There was no sign of a play area outside, nor, with the exception of some cheerful hanging baskets, had there been much attempt to make the exterior look less utilitarian with trees or other plants. Nor did it have a fax facility (although the company later told us the public can use the office machine on request) or cashpoints. The shop had the standard range of sweets, drinks, magazines, flowers and novels by Danielle Steele and Jackie Collins, with a nod to culture in the form of Joseph Heller's Closing Time. A plus point was the friendly waitress who advised me which cake to have with my (leaky) pot of tea.

Clientele: elderly couples on day trips.

Verdict: adequate and pleasant, if you're not looking for a shopping experience. I wondered, though, if it was big enough to cope with a major influx on a bank holiday or if it would be over-run by a few coach parties.


M42, Junction 10, single site, access from M42 north and southbound and A5

Tamworth is a strange combination. It's the site of Granada's latest novelty, a real 1940s diner brought over from the States and plonked down in the Midlands. It's genuinely fun to eat in - and fun is a concept rarely associated with motorway driving. The diner, which was virtually empty when I visited it, has glossy chrome and red plastic fittings, Fifties- style posters, and the music is a mixture of Fifties rock 'n' roll and early Beatles. The food isn't bad either.

Yet go into the main restaurant and it's a completely different atmosphere. There is the low murmur of businessmen having meetings over coffee or lunch, with barely a female face to be seen. The common herd have apparently been banished to the onsite Burger King. The shop reflects the more masculine market with its Alaistair Maclean and Wilbur Smith novels. Staff were helpful and facilities are excellent; the sales rep en route to the nearby Birmingham National Exhibition Centre can use three different cashpoints, send a fax, have a shower and even place a bet at Ladbrokes. There's a picnic and play area near a garden - though not a child to be seen when I was there.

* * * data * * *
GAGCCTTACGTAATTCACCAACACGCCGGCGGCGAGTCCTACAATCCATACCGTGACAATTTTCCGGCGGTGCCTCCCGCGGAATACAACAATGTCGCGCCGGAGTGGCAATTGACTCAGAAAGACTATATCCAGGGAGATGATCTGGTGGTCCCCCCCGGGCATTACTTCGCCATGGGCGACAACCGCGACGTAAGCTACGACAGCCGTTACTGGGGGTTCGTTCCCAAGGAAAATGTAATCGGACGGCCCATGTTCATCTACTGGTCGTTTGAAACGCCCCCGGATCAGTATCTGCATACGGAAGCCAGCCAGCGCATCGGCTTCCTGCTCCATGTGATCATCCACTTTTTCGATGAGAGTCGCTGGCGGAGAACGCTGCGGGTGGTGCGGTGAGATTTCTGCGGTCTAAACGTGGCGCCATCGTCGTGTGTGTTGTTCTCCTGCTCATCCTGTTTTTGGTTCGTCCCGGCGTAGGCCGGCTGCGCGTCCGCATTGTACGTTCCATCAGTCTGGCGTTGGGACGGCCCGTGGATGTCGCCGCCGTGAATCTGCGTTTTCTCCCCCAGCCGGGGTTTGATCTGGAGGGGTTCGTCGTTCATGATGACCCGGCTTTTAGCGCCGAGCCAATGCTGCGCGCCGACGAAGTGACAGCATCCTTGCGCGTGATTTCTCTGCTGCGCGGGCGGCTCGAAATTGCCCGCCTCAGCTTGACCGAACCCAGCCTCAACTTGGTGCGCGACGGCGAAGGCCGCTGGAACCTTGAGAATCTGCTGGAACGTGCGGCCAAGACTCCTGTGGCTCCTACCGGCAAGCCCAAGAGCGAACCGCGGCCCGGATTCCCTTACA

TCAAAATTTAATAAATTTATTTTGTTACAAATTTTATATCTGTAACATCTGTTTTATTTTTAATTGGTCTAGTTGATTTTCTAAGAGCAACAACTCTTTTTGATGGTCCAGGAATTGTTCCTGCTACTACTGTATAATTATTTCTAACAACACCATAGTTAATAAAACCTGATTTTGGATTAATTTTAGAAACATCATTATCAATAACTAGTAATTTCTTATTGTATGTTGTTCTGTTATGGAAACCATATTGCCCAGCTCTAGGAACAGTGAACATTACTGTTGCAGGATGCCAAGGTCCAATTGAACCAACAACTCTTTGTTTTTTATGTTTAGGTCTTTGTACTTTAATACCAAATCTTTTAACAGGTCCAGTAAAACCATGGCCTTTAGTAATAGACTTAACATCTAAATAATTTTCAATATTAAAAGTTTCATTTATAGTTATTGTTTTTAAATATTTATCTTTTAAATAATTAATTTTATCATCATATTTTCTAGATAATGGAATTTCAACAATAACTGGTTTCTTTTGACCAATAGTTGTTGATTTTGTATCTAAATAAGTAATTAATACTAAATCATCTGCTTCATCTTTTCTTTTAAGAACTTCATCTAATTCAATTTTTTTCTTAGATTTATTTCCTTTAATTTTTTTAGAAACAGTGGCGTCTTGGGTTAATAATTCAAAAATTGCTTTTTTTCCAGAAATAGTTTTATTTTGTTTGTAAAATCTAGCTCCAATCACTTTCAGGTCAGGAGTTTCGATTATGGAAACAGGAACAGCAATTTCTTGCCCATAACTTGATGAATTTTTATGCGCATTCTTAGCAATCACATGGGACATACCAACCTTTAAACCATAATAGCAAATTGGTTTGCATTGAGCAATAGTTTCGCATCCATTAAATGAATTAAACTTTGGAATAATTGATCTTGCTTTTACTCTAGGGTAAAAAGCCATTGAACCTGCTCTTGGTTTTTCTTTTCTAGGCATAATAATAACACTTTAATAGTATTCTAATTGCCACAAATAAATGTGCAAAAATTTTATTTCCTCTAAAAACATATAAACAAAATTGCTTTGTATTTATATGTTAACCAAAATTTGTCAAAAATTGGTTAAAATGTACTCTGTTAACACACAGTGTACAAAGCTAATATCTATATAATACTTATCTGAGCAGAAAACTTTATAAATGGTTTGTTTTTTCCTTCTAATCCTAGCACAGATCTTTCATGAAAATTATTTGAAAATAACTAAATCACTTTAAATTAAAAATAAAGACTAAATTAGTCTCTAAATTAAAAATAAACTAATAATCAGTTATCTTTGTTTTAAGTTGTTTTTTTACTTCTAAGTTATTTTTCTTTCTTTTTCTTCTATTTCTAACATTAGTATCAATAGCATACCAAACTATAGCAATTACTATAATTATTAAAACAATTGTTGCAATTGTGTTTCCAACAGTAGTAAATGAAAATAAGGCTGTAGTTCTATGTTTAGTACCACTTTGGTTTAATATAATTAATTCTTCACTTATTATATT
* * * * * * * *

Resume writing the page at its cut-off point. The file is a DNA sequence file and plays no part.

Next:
Clientele: mainly businessmen.

Verdict: The only service station which, because of the diner, I positively enjoyed visiting.


M25, Junctions 5-6, west and eastbound sites

From the outside, Clacket Lane could easily be mistaken for a supermarket: standard, low-level building, constructed of red-brown bricks with a tiled pitched roof. Inside, there was a touch of class in the sculpture and fountain in the hall, and in the glass case of Clacket Lane archaeological finds. This up-market image did not extend to the shop, where you could buy an "I survived the M25" sweatshirt, or a kitsch breadboard with gaudily- painted mice, fruit and bread rolls stuck to it. The shop also had practical items to stock up with on the way to your French campsite: loo paper, rubbish sacks, pan scourers.

For food, there's a restaurant selling the usual fare plus Indian dishes, or a Wimpy, or coffee shop. The information bureau has fax and photocopying facilities and displays useful information such as phone numbers of local police and airports. But only one till was staffed in the shop, leading to the inevitable queue.

Clientele: families en route to Channel ports or Gatwick Airport. Verdict: has all the mod cons.


M25/A1, off Junction 23, single site, access from both west and eastbound M25

Outside, South Mimms, too, looks like a supermarket. Inside we are in airport terminal mode. The hall even has a bureau de change while the main restaurant could be an airport lounge. It probably has the best shopping facilities of any I visited, with a classier range of gifts: specialty oils, vinegars and chutneys, and William Morris stationery. There is a separate drugstore selling toiletries such as suntan lotions (but no pharmacy).

One bonus is Caffe Primo, a passable imitation of a continental cafe with apparently real marble tables, under a glass roof, and apparently genuine palm trees. The main restaurant sells Indian and Italian food as well as the usual, or you can try Julie's Pantry (a burger bar) or Little Chef (similar, but with waitress service). There's a good range of facilities, too, including information centre, three cashpoints, children's play area, fax and photocopying. The only minor niggle - a teapot that flooded my tray.

Clientele: a mixed bag, a few arty types spotted.

Verdict: modern, pleasant, with good facilities, especially the shops.